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The United Kingdom’s economic recovery had great momentum until it reported what was supposed to progress in its construction industry. Surveys found that instead of a lift to 58.5 from 58.1 seen in July, the HIS Markit/CIPS UK Construction Purchasing Managers’ Index had fallen short to 54.6. It showed that growth in the commercial and housebuilding sectors slowed, showing a possible employment decline throughout the month. The latest setback was the first it had seen since it reopened back in May, which confirmed that jobs were cut for the 17th time in a row. The City held back on its inflation expectations for the rest of the year, leaving the figure at 2.9%. Meanwhile, the Swiss franc is projected to strengthen from dollar weakness. The most resilient economy in the world has seen a relatively shallow 8.2% slump in the Q2 based on monetary policy, low-carbon economy, human capital, and most notably: its labor market efficiency.
Even a vaccine might not be able to repair Australia’s economy. Economic data will be quiet down under in today’s trading, but since it had reported a record GDP slump for the second quarter of 2020 at a 7% increase quarter-over-quarter led by its second wave of coronavirus infections, it looks like Australia going further downwards. The news rattled markets because it had been the only major economy to avoid a recession during the financial crisis in 2008. Meanwhile, the euro is currently going through a currency spike problem. Factory orders in Germany were sliced way lower than the market anticipated by an outrageous 2.8% for the month of July, a plummet from the 28.8% recorded in June. Ironically, this could inflame the euro in the near-term if the European Central Bank won’t be able to squash its rise to help muffle its implosion in the long-term because it could affect its exports figures, a major driver of its economic growth.
The euro has jumped by 12% in five months since the beginning of its coronavirus lockdowns. The pair even reached above $1.20 for the first time in two years earlier this week, and it’s bound to witness more as economists’ outlook on the greenback remains red. This could be further proven by the United States’ nonfarm payrolls to be reported later today. After the number of people employed plummeted by as much as 3 million in July to 1,763 million, the figure is expected to fall to an even deeper slump to 1.4 million today. Now that the Federal Reserve is fulfilling its promise that it’s working on its employment instead of stimulus packages, its unemployment rate is expected to inch lower form 10.25 to 9.8%. But this won’t be able to help the greenback reach into a bullish market once again no thanks to the pessimistic outlook for its annualized average hourly earnings for August, which could trip lower from 4.8% in 2019 to 4.5% in 2020.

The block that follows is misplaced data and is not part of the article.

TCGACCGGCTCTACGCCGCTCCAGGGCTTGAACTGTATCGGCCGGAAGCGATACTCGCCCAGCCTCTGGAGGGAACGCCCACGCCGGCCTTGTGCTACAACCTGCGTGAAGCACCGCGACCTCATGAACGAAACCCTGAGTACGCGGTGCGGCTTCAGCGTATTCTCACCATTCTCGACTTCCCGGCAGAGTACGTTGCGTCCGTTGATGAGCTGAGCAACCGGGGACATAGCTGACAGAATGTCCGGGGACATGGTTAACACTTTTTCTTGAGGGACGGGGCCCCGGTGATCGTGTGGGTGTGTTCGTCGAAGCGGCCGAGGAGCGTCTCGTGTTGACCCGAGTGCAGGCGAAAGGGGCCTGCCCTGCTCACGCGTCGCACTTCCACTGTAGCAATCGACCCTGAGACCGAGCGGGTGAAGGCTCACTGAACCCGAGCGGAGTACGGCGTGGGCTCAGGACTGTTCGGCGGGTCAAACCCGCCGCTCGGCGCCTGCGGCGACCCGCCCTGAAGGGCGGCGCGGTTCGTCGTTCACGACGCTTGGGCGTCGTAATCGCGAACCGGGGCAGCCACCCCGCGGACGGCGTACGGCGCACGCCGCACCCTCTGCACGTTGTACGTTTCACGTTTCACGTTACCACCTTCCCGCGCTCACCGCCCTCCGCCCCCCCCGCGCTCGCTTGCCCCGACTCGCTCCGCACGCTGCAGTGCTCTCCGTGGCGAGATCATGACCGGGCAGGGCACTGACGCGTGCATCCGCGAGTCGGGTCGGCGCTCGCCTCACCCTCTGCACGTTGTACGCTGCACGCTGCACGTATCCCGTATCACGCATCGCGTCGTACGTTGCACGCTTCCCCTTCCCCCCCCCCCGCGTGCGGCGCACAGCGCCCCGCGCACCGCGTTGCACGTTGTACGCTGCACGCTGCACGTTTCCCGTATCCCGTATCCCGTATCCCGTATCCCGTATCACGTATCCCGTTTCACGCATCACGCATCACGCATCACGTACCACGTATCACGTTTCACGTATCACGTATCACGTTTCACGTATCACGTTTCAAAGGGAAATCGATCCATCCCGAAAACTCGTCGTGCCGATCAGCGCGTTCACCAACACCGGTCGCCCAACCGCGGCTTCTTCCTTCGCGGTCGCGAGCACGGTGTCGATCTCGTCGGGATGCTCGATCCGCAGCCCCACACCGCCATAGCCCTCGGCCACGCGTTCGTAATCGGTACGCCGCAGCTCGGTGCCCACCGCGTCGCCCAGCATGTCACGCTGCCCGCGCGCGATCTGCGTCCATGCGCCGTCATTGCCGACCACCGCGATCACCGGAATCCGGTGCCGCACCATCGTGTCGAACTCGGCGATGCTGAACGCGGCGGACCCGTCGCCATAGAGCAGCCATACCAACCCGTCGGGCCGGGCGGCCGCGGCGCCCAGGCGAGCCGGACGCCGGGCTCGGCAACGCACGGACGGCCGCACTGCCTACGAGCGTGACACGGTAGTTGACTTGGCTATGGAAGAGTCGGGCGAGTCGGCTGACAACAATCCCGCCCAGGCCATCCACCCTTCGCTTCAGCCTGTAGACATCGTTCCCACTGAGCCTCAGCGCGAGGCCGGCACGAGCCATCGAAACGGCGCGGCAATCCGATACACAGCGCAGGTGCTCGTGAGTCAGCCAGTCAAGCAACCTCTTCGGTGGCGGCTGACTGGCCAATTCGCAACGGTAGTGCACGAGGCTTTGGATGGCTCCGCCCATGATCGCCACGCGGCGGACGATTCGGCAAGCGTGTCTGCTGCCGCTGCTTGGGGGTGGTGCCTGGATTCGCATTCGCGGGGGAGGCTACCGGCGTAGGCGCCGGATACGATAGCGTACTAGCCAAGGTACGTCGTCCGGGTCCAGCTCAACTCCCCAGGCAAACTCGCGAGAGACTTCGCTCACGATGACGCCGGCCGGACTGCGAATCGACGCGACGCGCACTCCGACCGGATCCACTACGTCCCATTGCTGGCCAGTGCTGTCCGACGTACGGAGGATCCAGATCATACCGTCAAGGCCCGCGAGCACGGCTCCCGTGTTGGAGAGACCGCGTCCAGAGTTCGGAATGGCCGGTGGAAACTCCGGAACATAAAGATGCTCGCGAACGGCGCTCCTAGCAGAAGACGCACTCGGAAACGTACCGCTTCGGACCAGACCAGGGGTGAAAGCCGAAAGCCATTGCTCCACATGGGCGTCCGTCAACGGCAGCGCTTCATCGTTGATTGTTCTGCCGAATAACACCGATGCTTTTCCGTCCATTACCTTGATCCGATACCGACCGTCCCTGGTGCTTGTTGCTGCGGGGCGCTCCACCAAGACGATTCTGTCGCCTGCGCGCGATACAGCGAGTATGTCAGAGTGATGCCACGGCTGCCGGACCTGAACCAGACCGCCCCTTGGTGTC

The Japanese yen has many reasons to fall against other major currencies near-term. Shinzo Abe had just retired in the middle of a pandemic, kept his Abenomics stimulus package unripe, and it had also just experienced its biggest economic slump on record. However, upcoming economic data in the United States has proven otherwise. The most powerful currency’s appeal has evaporated no thanks to its record low interest rates, and the Federal Reserve had promised to shift its focus from fiscal stimulus to employment rates for the rest of the year. Investors might find its unemployment rate for August to inch down to 10.2% to 9.8%, a number much slower than how the coronavirus is affecting jobs data and nonfarm payrolls, which is expected to fall by more than 300 thousand from 1,763K to 1,400K. It wouldn’t look good, considering that even its average hourly earnings are expected to fall from 4.8% in August 2019 to 4.5% in August 2020.
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